We are privy to but a few of the events which made up the life of the patriarch, Yitzhak. One of these episodes involved the ongoing quarrel between Yitzhak’s servants and the shepherds of Gerar. Yitzhak’s servants would dig wells and, again and again, the shepherds of Gerar would make claim to these very same wells:
And Yitzhak’s servants dug in the wadi and they found there a well of fresh water (mayim hayim). And the shepherds of Gerar quarreled with Yitzhak’s shepherds, saying, ‘The water is ours’. And he called the name of the well Esek (literally, contention), for they had contended with him. And they dug another well and they quarreled over it, too, and he called it Sitnah (literally, hostility). And him pulled up stakes from there and dug another well, and they did not quarrel over it, and he called it Rehovot, and he said, ‘For now the Lord has given us space that we may be fruitful in the land. (Genesis 26:19-22)
On the face of it, this passage seems like little more than a description of an ancient and ongoing territorial dispute between neighboring tribes. Yitzhak gave the first two wells symbolic names which symbolized the struggles and hostility embodied by the feuds. Since there was no struggle over the third well, Yitzhak also gave it an appropriate name.
For the great medieval Spanish sage, Rabbi Moshe ben Nahman, otherwise known by the acronym, Ramban (Spain 13th century), this “pshat” or simple reading was insufficient. He sought deeper meaning in this vignette, reading it allegorically as a symbolic prophecy of the future of the Jewish nation:
There is no benefit to be gained from the plain meaning of this story, nor great honor for Yitzhak that he and his father did the same thing; however, there is a hidden [significance] in this story since they come to reveal something of the future. For this reason, ‘be’ar mayim hayim’ – the spring of living waters alludes to the House of God (the Temple) which the children of Yitzhak will build… And he called the first well ‘Esek’ since it alludes to the First Temple that they (the nations) contended with us and caused among us many disputes and wars until they destroyed it. The second [well] was called Sitnah, refers to the Second Temple, a name harsher than the first. This alludes to the Second House… And during its entire existence they (the nations) were a source of enmity unto us until they destroyed it and drove us from it into bitter exile. The third well, he (Yitzhak) called Rehovot (Spacious). This is a reference to the Future House, which will be speedily built in our days, and it will be done without quarrel and feud… And concerning the Third House of the future… it is written: ‘And we shall be fruitful in the land’, (Ezekiel 41:7) signifying that all peoples will come to worship G-d with one consent. (Ramban on verses 20-21)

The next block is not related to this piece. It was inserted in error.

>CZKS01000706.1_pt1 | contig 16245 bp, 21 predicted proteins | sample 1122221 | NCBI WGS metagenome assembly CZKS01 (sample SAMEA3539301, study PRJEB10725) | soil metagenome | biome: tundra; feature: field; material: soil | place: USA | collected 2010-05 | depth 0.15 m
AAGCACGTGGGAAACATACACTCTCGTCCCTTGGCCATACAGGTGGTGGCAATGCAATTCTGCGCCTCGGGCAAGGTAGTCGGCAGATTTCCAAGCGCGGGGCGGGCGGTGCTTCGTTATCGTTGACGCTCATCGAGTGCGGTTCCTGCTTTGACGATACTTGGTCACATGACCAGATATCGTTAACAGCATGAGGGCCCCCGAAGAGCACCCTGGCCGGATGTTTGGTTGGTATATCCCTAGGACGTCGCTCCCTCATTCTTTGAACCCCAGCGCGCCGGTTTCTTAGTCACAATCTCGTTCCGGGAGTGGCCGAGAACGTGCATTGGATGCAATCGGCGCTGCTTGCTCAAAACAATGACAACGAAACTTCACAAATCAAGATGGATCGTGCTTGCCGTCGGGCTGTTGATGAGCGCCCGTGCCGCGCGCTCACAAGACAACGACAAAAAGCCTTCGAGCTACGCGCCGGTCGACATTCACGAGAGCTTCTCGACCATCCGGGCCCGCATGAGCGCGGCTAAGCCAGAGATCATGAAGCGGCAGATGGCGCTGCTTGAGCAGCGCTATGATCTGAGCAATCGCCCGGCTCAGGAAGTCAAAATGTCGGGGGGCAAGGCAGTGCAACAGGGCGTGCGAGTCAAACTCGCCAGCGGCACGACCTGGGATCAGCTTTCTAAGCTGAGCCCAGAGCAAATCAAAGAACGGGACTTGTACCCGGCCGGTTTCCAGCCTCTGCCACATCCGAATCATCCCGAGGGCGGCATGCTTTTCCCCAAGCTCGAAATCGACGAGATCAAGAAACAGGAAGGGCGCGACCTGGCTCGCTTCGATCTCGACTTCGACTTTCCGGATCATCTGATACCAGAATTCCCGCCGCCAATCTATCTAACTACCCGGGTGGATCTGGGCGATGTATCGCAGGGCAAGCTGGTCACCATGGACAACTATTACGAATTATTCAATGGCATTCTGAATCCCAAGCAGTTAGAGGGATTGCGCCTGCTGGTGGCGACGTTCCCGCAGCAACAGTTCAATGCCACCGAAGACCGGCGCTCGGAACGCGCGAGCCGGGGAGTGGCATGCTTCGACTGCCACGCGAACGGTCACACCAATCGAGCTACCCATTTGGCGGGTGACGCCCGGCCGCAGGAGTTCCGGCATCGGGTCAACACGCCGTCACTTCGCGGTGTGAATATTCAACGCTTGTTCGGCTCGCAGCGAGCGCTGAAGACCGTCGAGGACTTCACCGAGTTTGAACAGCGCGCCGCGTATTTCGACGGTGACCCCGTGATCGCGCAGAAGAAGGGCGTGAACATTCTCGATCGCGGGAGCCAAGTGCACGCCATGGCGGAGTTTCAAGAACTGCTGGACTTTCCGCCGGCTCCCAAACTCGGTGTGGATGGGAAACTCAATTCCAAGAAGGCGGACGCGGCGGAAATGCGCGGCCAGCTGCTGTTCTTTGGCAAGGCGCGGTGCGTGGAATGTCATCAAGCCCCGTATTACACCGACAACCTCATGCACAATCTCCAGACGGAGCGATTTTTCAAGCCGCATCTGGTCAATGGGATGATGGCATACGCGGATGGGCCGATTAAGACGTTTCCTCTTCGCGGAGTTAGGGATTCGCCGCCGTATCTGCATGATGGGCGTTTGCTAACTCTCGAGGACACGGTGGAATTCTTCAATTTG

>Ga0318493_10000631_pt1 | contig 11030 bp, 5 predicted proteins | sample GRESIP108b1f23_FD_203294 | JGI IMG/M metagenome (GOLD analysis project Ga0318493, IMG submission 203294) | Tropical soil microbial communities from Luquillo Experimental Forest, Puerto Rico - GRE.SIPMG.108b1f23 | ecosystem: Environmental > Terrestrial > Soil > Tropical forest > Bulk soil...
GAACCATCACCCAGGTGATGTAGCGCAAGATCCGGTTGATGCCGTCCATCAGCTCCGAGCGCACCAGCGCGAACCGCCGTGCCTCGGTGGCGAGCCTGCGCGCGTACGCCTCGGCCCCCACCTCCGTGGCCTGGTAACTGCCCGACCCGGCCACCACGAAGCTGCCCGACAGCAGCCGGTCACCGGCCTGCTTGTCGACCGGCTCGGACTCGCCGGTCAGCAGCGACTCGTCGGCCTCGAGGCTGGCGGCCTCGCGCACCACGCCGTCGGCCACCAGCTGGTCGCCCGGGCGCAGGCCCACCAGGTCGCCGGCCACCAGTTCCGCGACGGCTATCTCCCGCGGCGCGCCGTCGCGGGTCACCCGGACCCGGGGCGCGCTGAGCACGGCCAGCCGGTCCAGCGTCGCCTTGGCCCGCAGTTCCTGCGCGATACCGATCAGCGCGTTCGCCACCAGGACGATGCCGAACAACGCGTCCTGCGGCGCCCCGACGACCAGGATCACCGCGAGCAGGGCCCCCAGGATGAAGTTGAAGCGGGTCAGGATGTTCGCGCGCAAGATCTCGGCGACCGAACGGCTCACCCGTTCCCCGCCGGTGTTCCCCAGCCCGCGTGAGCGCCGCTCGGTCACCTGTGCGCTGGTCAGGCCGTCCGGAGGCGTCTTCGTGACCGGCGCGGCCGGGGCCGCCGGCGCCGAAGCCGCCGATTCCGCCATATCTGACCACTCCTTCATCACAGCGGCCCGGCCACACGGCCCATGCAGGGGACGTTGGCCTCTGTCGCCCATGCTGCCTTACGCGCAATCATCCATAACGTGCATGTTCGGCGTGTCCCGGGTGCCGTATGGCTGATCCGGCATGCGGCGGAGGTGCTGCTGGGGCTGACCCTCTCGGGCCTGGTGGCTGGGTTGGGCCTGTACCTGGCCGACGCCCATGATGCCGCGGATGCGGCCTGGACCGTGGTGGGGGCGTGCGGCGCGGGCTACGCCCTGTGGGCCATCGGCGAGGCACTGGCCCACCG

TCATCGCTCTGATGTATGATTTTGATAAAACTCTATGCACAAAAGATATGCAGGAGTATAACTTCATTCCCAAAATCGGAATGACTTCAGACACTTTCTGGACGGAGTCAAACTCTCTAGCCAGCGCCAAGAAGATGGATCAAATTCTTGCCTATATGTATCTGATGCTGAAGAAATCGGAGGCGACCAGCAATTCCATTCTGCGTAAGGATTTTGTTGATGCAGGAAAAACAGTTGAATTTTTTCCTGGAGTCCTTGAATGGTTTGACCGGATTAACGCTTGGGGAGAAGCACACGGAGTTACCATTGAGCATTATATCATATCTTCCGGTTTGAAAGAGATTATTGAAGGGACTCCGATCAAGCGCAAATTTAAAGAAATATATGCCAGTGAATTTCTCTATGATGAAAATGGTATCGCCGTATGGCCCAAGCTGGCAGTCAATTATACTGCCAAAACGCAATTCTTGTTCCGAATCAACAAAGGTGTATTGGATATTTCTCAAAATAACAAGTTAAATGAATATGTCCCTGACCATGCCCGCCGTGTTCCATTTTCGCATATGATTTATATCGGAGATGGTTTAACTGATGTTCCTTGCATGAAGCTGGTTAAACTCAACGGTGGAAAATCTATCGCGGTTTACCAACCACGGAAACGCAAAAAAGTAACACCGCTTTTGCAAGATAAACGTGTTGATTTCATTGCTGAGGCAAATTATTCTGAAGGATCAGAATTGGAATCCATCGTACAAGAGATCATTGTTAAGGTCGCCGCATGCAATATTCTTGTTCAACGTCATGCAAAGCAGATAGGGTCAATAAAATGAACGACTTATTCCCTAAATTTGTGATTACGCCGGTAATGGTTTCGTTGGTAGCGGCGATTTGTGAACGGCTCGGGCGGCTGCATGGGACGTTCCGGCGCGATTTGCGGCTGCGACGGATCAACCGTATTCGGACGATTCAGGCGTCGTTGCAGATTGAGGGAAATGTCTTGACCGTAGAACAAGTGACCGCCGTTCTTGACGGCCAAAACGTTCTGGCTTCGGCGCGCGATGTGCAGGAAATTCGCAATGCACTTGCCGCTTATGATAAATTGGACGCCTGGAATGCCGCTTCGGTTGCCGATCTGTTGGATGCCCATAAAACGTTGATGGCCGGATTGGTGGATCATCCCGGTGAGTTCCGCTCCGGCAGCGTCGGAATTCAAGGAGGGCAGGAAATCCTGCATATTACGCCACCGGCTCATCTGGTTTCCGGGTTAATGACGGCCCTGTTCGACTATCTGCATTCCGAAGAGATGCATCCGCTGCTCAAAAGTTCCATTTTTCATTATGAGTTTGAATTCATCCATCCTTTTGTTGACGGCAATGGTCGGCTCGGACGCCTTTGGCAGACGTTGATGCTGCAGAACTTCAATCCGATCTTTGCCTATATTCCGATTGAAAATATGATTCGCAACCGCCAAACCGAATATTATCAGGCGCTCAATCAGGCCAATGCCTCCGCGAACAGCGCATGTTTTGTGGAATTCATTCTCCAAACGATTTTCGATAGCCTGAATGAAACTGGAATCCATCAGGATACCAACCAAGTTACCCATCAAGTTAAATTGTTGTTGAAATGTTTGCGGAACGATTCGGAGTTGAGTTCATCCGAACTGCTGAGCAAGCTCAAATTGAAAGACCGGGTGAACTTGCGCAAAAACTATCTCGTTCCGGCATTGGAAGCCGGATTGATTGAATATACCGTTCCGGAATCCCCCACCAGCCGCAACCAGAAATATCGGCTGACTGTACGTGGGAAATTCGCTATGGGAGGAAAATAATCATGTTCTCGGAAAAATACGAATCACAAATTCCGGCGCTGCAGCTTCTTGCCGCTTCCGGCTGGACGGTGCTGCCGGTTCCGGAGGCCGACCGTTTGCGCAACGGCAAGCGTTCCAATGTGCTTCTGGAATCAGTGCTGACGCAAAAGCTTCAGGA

This interpretation is born of Ramban’s active interaction with the text. He sees this story as a projection of the future history of Israel; the digging of the first two wells represent for him visions of the destruction and despair which brought about the two-time demise of the Jewish nation and the destruction of its sacred center. These, of course, were events in the past for Ramban. Yitzhak’s third well, represents Ramban’s hope for the future – the hope that I pray that we are living!
We are living is difficult times. This vision seems distant. It is difficult for us to display Ramban’s optimism, but optimistic we must be! I hope and pray that the darkness we are experiencing today will give way to refulgent light as we enter Kislev and approach Hanukkah – the Festival of Light. May our aspirations for a future of peace and tranquility will be fulfilled.